Blue passports could put UK citizens at back of queue, EU officials say | Sunday Observer

Blue passports could put UK citizens at back of queue, EU officials say

Travellers queue at the security checkpoints at Barcelona-El Prat airport, Spain. Pic: Alejandro Garcia/EPA
Travellers queue at the security checkpoints at Barcelona-El Prat airport, Spain. Pic: Alejandro Garcia/EPA

European officials have warned that Britain’s new blue passports could spell travel delays and extra paperwork rather than the enhanced freedom promised by the government.

Theresa May sought to end a difficult political year on a high note on Friday by confirming the return of navy travel documents after Brexit. She said that abandoning the EU-style burgundy design introduced in 1988 was an expression of “independence and sovereignty” that reflected “citizenship of a proud, great nation”.

But as the announcement divided domestic opinion along increasingly entrenched cultural battle lines, sources in Brussels pointed out that holders of any colour of British passport could see diminished travel rights after Brexit unless there were further negotiating concessions.

One senior official said that “depending on how negotiations go on all free movement issues after Brexit” there was a significant risk that British passport holders would lose the right to use a fast-track citizens lane when travelling on the continent and may also be obliged to use a new visa waiver scheme.

The EU travel information and authorisation system (Etias) is modeled on the US Esta scheme and could require British travellers to Europe to register in advance and make a small administrative payment.

Although a chance remains for Britain to retain fast-track privileges if there is further shift in the prime minister’s red lines on immigration, British experts said this looked unlikely. “At the moment, it looks absolutely certain that we won’t be able to go through the European citizens lane because the legal code in the Schengen borders code says it is only for citizens or people with free movement rights,” said Steve Peers, a professor of law at Essex University.

Brussels sources pointed out that the tendering process for printing the new passports was likely to take place under existing EU procurement rules, something that the current British contractor, De La Rue, recently warned could mean they were produced abroad.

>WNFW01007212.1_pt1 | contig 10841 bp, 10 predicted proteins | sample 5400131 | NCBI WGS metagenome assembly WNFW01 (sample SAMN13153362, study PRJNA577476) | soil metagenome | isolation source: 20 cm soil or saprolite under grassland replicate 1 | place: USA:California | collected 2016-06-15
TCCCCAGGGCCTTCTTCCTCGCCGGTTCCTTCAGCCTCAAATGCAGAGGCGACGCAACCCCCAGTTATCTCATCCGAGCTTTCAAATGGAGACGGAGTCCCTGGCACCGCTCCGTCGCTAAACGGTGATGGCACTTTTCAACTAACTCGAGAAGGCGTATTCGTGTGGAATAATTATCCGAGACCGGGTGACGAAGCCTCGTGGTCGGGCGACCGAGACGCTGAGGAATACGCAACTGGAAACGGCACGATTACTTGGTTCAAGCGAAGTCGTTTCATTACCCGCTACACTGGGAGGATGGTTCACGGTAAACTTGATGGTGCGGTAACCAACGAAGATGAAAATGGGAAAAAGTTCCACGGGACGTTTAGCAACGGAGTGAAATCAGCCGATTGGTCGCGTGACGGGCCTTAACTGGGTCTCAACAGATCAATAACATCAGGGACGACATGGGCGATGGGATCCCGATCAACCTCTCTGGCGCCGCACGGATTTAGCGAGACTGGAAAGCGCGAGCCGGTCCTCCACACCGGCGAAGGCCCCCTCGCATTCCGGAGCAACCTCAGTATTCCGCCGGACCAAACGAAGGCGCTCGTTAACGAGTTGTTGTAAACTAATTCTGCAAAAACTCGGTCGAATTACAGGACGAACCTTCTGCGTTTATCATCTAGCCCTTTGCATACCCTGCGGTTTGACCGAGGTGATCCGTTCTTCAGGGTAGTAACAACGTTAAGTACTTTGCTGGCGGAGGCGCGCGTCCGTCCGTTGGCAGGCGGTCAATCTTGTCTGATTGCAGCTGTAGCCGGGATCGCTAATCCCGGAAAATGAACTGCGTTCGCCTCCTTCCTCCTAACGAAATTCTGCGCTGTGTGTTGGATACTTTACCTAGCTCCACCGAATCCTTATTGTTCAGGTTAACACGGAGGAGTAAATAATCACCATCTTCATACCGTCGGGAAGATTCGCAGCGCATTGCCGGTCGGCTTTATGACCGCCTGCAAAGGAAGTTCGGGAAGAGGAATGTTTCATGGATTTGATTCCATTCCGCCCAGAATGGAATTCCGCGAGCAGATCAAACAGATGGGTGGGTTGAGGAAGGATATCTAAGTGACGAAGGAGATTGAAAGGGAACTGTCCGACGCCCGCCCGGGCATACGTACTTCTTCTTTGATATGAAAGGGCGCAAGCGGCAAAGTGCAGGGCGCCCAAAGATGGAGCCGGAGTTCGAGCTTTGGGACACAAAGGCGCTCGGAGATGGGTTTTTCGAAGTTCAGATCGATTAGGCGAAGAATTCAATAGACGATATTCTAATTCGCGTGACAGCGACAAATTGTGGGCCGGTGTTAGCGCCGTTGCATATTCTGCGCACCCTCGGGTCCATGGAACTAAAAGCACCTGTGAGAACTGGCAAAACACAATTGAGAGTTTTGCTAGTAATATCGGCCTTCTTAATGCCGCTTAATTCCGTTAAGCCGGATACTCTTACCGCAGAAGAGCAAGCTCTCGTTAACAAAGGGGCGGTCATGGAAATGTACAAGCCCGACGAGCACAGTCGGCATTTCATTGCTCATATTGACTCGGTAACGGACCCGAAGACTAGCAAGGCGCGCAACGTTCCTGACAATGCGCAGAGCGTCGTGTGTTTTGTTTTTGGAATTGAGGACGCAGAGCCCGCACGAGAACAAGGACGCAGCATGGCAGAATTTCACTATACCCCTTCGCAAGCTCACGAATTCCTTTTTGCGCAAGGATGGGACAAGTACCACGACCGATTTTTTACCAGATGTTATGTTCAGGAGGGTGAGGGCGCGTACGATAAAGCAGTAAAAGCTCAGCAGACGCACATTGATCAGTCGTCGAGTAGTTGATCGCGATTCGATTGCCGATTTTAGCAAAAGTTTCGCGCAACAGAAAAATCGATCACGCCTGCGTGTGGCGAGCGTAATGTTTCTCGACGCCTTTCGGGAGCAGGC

Despite this, the announcement was loudly cheered by Brexit supporters on Friday after a string of recent concessions from the government.

The Home Office minister Brandon Lewis told the Sun that “one of the most iconic things about being British is having a British passport”.

“You can’t be a nation unless you have this symbol,” added a jubilant Nigel Farage.

Under a system first agreed by Margaret Thatcher’s government in 1981, Britain is not legally obliged to use the same burgundy design as most other members but agreed to do so in a joint resolution of member states in the European council.

The agreement to harmonise certain design features followed a backlash over more ambitious plans for a community-wide passport, but it also included rules to put the words “European Community” in front of the name of the member state.

Council members, including Britain’s then ambassador to the EU, Michael Butler, signed a resolution aiming to “strengthen the feeling among nationals of the member states that they belong to the same community” but left an opt-out clause that is still used today by some members such as Croatia, which also has a blue passport.

May said Britain was choosing to return to its “iconic” blue design even though the shade proposed would be significantly lighter than the near-black navy used in previous, larger, UK passports. The majority of changes since this period have been mandated by other international aviation and security agreements outside the EU and will continue to dictate the size and content of UK travel documents.

Experts stressed that the balance between national sovereignty and harmonising travel rules was more complex than changing the appearance of a passport. “The reality is that the new passports will symbolise having fewer free movement rights,” said Peers. “We will also still have to go through the slow lane even if we have non-expired [burgundy] passports. It may not be vastly more difficult, but it will be somewhat more difficult.